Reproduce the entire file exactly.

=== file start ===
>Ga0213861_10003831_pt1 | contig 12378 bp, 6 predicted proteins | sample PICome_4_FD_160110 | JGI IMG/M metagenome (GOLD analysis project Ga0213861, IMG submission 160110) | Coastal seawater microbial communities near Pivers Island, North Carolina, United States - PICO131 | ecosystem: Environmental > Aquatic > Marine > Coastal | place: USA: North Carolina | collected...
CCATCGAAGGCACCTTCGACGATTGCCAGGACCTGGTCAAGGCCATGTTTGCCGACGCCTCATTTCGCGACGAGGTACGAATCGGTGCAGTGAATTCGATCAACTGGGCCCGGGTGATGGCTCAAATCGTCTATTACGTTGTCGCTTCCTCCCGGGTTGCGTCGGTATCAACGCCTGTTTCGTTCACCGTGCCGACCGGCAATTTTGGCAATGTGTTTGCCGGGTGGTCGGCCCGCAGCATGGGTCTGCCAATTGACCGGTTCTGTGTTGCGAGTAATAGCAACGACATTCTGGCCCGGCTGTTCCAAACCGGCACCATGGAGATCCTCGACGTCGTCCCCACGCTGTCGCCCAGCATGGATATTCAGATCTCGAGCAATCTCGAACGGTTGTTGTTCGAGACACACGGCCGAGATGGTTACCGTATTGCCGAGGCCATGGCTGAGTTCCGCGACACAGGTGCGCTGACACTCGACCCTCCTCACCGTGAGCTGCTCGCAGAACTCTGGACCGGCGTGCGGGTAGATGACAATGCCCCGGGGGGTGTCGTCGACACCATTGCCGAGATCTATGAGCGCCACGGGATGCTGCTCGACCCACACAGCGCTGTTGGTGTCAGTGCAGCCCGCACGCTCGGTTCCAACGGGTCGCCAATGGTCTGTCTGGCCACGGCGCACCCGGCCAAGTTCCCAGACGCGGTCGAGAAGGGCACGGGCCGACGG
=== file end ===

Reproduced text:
>Ga0213861_10003831_pt1 | contig 12378 bp, 6 predicted proteins | sample PICome_4_FD_160110 | JGI IMG/M metagenome (GOLD analysis project Ga0213861, IMG submission 160110) | Coastal seawater microbial communities near Pivers Island, North Carolina, United States - PICO131 | ecosystem: Environmental > Aquatic > Marine > Coastal | place: USA: North Carolina | collected...
CCATCGAAGGCACCTTCGACGATTGCCAGGACCTGGTCAAGGCCATGTTTGCCGACGCCTCATTTCGCGACGAGGTACGAATCGGTGCAGTGAATTCGATCAACTGGGCCCGGGTGATGGCTCAAATCGTCTATTACGTTGTCGCTTCCTCCCGGGTTGCGTCGGTATCAACGCCTGTTTCGTTCACCGTGCCGACCGGCAATTTTGGCAATGTGTTTGCCGGGTGGTCGGCCCGCAGCATGGGTCTGCCAATTGACCGGTTCTGTGTTGCGAGTAATAGCAACGACATTCTGGCCCGGCTGTTCCAAACCGGCACCATGGAGATCCTCGACGTCGTCCCCACGCTGTCGCCCAGCATGGATATTCAGATCTCGAGCAATCTCGAACGGTTGTTGTTCGAGACACACGGCCGAGATGGTTACCGTATTGCCGAGGCCATGGCTGAGTTCCGCGACACAGGTGCGCTGACACTCGACCCTCCTCACCGTGAGCTGCTCGCAGAACTCTGGACCGGCGTGCGGGTAGATGACAATGCCCCGGGGGGTGTCGTCGACACCATTGCCGAGATCTATGAGCGCCACGGGATGCTGCTCGACCCACACAGCGCTGTTGGTGTCAGTGCAGCCCGCACGCTCGGTTCCAACGGGTCGCCAATGGTCTGTCTGGCCACGGCGCACCCGGCCAAGTTCCCAGACGCGGTCGAGAAGGGCACGGGCCGACGG